“Sorry Bro,” he laughs, turns his back, as Suzy looks up and frowns at him. “Let╒s start at O╒Reilly╒s in North Beach or the International,” on lower Columbus Avenue. “Maybe we can get some leg on Broadway.”
Suzy stands and choose a different, forward facing seat next to a woman who is shuffling cards. Whatever, she thinks to herself, I’m not playing. A woman and her child, a 5-year old girl, sit two seats in front of them. The little girl has brown hair, dirty chocolate covered cheeks, and large red lips. She turns around and stares at Suzy. Suzy frowns and squints, stern, but the girl’s expression doesn’t change. She cinches her eyes and continues to stare. Suzy looks away. She can feel her gaze upon, but before she looks up the woman next to her deals the cards onto the flat side of messenger bag. Suzy stares at the cards; they are tarot cards.
“Honey. It’s not nice to stare.” Her mother grabs her arm. She is mesmerized and will not turn around.
Suzy studies the cards and doesn’t look up. She remembers the reading she had in Vegas, and although it was close, the future didn’t turn out as she was hoping.
Suzy fidgets and looks up. She frowns at the little girl then raises one of cheeks and the side of mouth in a sneer. Don’t state at me you little bitch, Suzy thinks to herself. Look all you want, bitch, but you will never be as pretty as me. Your going to be fat and ugly like your mother. I will cut you from your slit to your mouth.
“MOMMY, mommy,” she yells as her open as wide as they can, “STRANGER DANGER, mommy, stranger,” she raises her arm and points at Suzy, “danger.”
“Honey,” her mom grasps both her arms, lifts her up and turns her around.
Suzy giggles to herself and looks back at the cards. The woman sitting next to her is shuffling them again.
“Be careful what you ask for,” the woman says in a low raspy voice.
“Excuse me,” Suzy replies.
The woman is her forties with dark black hair, olive skin, and green eyes. She is dressed in a professional pantsuit and smells of parsley or cilantro. “Would like a reading?”
“I don’t have any cash,” Suzy shrugs her shoulders and grins.
“No problem. I don’t read professionally and rarely on moving vehicles. I just like to pass the time.”
“There’s not room for a full card spreads, so I’ll just do a five card. I am Aisha.” She says and looks into Suzy’s blue eyes. “You have beautiful eyes.”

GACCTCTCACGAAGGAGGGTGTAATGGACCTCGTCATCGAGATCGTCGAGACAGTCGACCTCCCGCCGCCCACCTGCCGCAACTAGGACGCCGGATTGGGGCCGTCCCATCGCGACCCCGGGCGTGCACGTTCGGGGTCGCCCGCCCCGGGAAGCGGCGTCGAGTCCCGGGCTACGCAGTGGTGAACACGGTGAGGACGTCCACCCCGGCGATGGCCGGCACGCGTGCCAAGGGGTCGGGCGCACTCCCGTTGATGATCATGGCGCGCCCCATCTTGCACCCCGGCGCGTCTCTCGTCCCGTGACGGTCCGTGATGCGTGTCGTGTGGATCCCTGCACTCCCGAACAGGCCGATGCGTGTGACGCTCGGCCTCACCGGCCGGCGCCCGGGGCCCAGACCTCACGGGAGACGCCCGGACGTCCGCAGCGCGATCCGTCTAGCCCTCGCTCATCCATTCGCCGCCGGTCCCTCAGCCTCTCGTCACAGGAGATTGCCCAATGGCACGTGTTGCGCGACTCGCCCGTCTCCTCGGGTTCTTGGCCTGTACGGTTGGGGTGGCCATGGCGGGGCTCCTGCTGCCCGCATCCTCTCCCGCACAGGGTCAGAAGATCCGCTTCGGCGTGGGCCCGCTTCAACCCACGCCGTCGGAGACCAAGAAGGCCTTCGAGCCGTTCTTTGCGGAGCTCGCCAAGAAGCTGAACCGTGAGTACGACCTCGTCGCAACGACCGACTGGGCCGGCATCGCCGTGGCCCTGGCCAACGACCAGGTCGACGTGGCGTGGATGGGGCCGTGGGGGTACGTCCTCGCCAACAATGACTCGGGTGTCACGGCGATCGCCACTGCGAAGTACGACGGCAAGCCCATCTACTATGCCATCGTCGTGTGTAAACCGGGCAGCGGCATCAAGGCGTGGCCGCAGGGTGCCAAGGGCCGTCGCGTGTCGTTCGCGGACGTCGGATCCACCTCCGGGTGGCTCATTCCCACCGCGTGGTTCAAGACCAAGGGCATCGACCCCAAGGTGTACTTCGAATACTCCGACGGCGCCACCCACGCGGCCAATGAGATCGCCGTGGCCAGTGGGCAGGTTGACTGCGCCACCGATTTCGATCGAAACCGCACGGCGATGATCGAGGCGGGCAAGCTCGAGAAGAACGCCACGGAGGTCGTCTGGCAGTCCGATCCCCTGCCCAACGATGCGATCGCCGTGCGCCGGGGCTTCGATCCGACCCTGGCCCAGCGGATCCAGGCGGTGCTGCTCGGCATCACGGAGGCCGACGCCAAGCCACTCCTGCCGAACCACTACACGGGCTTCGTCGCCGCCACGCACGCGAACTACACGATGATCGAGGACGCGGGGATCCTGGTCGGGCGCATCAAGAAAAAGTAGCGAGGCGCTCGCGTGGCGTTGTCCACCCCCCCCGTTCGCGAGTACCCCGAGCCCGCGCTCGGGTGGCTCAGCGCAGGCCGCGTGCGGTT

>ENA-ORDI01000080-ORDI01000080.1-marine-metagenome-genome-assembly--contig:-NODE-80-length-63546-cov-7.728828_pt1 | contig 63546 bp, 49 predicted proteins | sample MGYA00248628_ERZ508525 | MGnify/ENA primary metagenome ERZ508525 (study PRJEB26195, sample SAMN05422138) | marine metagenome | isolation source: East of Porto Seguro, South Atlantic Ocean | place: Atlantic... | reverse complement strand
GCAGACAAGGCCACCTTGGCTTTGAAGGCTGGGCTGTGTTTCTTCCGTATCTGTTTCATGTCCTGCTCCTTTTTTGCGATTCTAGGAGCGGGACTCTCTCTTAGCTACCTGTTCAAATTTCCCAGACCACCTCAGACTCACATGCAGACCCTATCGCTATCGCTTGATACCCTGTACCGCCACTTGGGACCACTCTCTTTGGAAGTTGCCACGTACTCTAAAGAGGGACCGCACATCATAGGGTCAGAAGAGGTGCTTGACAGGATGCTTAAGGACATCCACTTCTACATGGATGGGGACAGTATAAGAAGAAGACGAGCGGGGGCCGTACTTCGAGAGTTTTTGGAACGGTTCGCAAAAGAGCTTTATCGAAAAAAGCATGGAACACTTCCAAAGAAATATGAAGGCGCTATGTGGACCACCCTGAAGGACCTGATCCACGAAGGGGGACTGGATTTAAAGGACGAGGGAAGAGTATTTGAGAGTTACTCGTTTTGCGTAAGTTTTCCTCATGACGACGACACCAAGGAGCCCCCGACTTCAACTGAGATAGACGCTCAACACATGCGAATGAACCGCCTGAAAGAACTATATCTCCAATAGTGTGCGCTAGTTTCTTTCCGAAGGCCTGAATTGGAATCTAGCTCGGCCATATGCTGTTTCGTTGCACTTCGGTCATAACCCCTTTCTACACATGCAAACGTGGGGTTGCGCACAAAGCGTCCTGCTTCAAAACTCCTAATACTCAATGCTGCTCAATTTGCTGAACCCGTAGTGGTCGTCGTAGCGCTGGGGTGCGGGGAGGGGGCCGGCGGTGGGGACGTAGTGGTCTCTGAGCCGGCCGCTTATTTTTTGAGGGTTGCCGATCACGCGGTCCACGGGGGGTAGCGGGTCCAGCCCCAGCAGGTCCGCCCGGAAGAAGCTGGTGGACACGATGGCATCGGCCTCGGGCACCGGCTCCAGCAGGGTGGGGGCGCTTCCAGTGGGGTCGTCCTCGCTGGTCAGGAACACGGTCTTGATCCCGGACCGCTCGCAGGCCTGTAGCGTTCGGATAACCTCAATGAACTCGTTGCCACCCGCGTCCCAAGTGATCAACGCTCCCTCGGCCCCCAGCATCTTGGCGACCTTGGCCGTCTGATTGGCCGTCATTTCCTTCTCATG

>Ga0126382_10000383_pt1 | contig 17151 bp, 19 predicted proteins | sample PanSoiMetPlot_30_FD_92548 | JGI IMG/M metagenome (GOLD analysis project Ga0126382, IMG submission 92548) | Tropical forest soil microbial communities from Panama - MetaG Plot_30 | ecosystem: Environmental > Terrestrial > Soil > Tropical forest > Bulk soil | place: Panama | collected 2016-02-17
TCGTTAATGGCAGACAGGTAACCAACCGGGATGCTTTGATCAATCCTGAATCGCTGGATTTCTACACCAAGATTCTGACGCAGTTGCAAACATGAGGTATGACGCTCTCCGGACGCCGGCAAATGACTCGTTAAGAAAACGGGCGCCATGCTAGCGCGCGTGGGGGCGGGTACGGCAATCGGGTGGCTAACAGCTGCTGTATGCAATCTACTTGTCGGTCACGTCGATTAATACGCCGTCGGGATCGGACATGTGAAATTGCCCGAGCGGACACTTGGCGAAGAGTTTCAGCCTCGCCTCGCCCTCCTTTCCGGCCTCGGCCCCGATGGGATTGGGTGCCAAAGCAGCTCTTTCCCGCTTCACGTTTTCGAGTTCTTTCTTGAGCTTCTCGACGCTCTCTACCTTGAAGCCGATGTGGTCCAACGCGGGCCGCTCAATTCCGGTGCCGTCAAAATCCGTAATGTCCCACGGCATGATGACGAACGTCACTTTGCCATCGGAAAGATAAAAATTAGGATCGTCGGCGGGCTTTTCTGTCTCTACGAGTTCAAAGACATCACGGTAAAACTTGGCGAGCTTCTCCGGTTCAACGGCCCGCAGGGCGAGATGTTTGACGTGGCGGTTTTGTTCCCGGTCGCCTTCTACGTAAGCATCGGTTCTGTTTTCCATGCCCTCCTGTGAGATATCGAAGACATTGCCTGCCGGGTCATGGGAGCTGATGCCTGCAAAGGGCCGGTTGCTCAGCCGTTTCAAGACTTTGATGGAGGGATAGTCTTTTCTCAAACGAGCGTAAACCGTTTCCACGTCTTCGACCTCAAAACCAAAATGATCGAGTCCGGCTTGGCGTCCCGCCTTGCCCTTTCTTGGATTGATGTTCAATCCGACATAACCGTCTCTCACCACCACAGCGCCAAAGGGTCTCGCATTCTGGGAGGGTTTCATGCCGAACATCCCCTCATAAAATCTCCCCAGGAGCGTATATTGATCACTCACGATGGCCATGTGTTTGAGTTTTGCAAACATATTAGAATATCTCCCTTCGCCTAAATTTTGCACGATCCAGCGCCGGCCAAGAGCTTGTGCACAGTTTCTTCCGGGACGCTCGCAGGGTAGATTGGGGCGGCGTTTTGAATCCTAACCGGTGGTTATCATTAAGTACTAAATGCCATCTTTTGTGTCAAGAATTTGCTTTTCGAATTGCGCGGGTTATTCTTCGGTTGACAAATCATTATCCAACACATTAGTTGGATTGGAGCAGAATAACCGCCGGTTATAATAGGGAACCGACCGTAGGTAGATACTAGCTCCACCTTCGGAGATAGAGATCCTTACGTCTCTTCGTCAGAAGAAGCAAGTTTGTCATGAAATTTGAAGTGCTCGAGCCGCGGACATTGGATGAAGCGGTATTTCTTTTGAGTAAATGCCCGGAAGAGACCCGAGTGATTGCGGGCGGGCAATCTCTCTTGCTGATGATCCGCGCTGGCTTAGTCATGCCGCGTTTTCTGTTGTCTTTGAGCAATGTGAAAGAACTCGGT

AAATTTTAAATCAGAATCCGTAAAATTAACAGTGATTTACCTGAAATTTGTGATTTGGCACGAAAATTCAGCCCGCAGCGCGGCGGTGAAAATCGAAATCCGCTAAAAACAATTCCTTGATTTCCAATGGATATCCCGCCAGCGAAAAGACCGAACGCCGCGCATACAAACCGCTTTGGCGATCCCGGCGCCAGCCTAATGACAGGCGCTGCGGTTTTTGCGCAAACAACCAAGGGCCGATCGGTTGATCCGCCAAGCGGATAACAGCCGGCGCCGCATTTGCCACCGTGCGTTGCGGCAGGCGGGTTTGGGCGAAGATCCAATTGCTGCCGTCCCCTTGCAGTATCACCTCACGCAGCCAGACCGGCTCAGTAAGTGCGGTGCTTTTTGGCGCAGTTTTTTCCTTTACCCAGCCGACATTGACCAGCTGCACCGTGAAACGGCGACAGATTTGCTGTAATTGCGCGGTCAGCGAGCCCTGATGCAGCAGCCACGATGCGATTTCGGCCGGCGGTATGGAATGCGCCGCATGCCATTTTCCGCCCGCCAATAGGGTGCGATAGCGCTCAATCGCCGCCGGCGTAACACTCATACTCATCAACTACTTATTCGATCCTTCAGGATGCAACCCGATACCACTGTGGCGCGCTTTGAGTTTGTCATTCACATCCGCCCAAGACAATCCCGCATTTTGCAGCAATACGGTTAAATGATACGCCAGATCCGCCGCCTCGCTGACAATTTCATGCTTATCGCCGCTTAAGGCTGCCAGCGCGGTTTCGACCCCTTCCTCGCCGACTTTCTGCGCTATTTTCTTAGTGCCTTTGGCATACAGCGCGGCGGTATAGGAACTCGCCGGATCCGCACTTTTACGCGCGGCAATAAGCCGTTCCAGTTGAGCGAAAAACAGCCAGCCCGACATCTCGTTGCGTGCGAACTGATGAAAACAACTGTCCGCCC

Heat raises in Suzy’s cheeks, and she giggles. “Thank…you, I think. I’m Suzy.”
Aisha nods her head and continues to shuffle. “Think about your question, or what you want to know.”
“I don’t understand?” Suzy is puzzled.
“You ask the cards a question, not a yes or no, but a complex question about your future or anything happening in your life right now. I’ll deal the cards and then read them for an answer.”
“Okay. Will I find my phone?” Suzy laughs out loud. “I think I left it at a bar.”
“No. No. Not a yes or no question, something more complex.” She holds the cards.
“Hum, okay, am I going to marry a rich man and have a nice house in the future?” Suzy asks; her eyes light up and she burps.
“Okay. Now, think about your question and what you want.” Aisha shuffles again for few minutes. She sits the deck down on her lap in two separate stacks. “Keep thinking about your question and choose a stack.”
Suzy reaches over and picks up the stack closest to the window and hands it to Aisha. She rubs her hands together; her eyes are wide open.
Aisha puts the choice on top and deals the cards onto the flat side of her messenger bag. She explains as she sits the first card down into a 5-card spread, “the center card is the present.” She sits a card on it’s left, “this is the past.” She sits a card below the center, above the center, and to the right of the center card. “This card is what is influencing your question; this card is the full potential of your question; and the final card on the right of center, is the outcome or future.”
Suzy shakes her head up and down, and then looks into Aisha’s green eyes. “What does it mean?”
Aisha points to the center card, “in the present, the Six of Swords means you are traveling by water to overcome any obstacle.”